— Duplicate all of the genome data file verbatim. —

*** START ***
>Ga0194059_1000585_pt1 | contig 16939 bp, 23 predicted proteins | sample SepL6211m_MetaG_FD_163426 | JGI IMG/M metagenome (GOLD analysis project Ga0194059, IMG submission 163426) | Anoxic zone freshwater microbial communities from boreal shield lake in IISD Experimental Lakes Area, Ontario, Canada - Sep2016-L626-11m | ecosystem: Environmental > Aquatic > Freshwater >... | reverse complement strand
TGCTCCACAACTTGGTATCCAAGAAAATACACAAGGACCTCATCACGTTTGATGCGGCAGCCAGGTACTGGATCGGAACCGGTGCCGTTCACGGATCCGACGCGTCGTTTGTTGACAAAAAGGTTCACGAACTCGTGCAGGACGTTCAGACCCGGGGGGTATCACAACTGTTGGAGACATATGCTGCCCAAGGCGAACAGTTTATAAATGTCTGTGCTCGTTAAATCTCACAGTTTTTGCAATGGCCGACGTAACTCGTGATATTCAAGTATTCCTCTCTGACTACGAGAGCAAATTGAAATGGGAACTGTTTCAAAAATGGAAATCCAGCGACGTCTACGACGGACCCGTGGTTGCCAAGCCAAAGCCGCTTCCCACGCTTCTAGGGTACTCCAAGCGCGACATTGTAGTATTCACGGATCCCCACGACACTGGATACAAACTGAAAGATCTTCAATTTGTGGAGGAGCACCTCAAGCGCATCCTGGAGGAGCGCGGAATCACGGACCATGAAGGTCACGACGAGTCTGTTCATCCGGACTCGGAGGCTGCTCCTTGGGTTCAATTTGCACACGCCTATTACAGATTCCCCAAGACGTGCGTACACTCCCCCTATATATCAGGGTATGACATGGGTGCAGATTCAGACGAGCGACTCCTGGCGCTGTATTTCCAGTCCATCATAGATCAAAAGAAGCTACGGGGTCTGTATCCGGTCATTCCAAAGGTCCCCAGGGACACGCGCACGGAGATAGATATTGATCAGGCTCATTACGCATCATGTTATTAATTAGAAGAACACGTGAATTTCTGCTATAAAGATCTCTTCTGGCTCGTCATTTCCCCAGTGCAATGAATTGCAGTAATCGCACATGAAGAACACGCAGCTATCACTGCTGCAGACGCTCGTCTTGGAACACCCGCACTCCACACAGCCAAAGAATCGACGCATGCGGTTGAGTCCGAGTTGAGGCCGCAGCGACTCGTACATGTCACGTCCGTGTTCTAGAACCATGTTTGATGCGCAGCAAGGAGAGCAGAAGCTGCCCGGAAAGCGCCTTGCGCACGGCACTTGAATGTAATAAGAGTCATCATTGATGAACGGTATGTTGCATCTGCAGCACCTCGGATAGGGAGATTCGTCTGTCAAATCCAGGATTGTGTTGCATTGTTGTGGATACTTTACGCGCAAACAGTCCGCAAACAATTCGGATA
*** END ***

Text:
>Ga0194059_1000585_pt1 | contig 16939 bp, 23 predicted proteins | sample SepL6211m_MetaG_FD_163426 | JGI IMG/M metagenome (GOLD analysis project Ga0194059, IMG submission 163426) | Anoxic zone freshwater microbial communities from boreal shield lake in IISD Experimental Lakes Area, Ontario, Canada - Sep2016-L626-11m | ecosystem: Environmental > Aquatic > Freshwater >... | reverse complement strand
TGCTCCACAACTTGGTATCCAAGAAAATACACAAGGACCTCATCACGTTTGATGCGGCAGCCAGGTACTGGATCGGAACCGGTGCCGTTCACGGATCCGACGCGTCGTTTGTTGACAAAAAGGTTCACGAACTCGTGCAGGACGTTCAGACCCGGGGGGTATCACAACTGTTGGAGACATATGCTGCCCAAGGCGAACAGTTTATAAATGTCTGTGCTCGTTAAATCTCACAGTTTTTGCAATGGCCGACGTAACTCGTGATATTCAAGTATTCCTCTCTGACTACGAGAGCAAATTGAAATGGGAACTGTTTCAAAAATGGAAATCCAGCGACGTCTACGACGGACCCGTGGTTGCCAAGCCAAAGCCGCTTCCCACGCTTCTAGGGTACTCCAAGCGCGACATTGTAGTATTCACGGATCCCCACGACACTGGATACAAACTGAAAGATCTTCAATTTGTGGAGGAGCACCTCAAGCGCATCCTGGAGGAGCGCGGAATCACGGACCATGAAGGTCACGACGAGTCTGTTCATCCGGACTCGGAGGCTGCTCCTTGGGTTCAATTTGCACACGCCTATTACAGATTCCCCAAGACGTGCGTACACTCCCCCTATATATCAGGGTATGACATGGGTGCAGATTCAGACGAGCGACTCCTGGCGCTGTATTTCCAGTCCATCATAGATCAAAAGAAGCTACGGGGTCTGTATCCGGTCATTCCAAAGGTCCCCAGGGACACGCGCACGGAGATAGATATTGATCAGGCTCATTACGCATCATGTTATTAATTAGAAGAACACGTGAATTTCTGCTATAAAGATCTCTTCTGGCTCGTCATTTCCCCAGTGCAATGAATTGCAGTAATCGCACATGAAGAACACGCAGCTATCACTGCTGCAGACGCTCGTCTTGGAACACCCGCACTCCACACAGCCAAAGAATCGACGCATGCGGTTGAGTCCGAGTTGAGGCCGCAGCGACTCGTACATGTCACGTCCGTGTTCTAGAACCATGTTTGATGCGCAGCAAGGAGAGCAGAAGCTGCCCGGAAAGCGCCTTGCGCACGGCACTTGAATGTAATAAGAGTCATCATTGATGAACGGTATGTTGCATCTGCAGCACCTCGGATAGGGAGATTCGTCTGTCAAATCCAGGATTGTGTTGCATTGTTGTGGATACTTTACGCGCAAACAGTCCGCAAACAATTCGGATA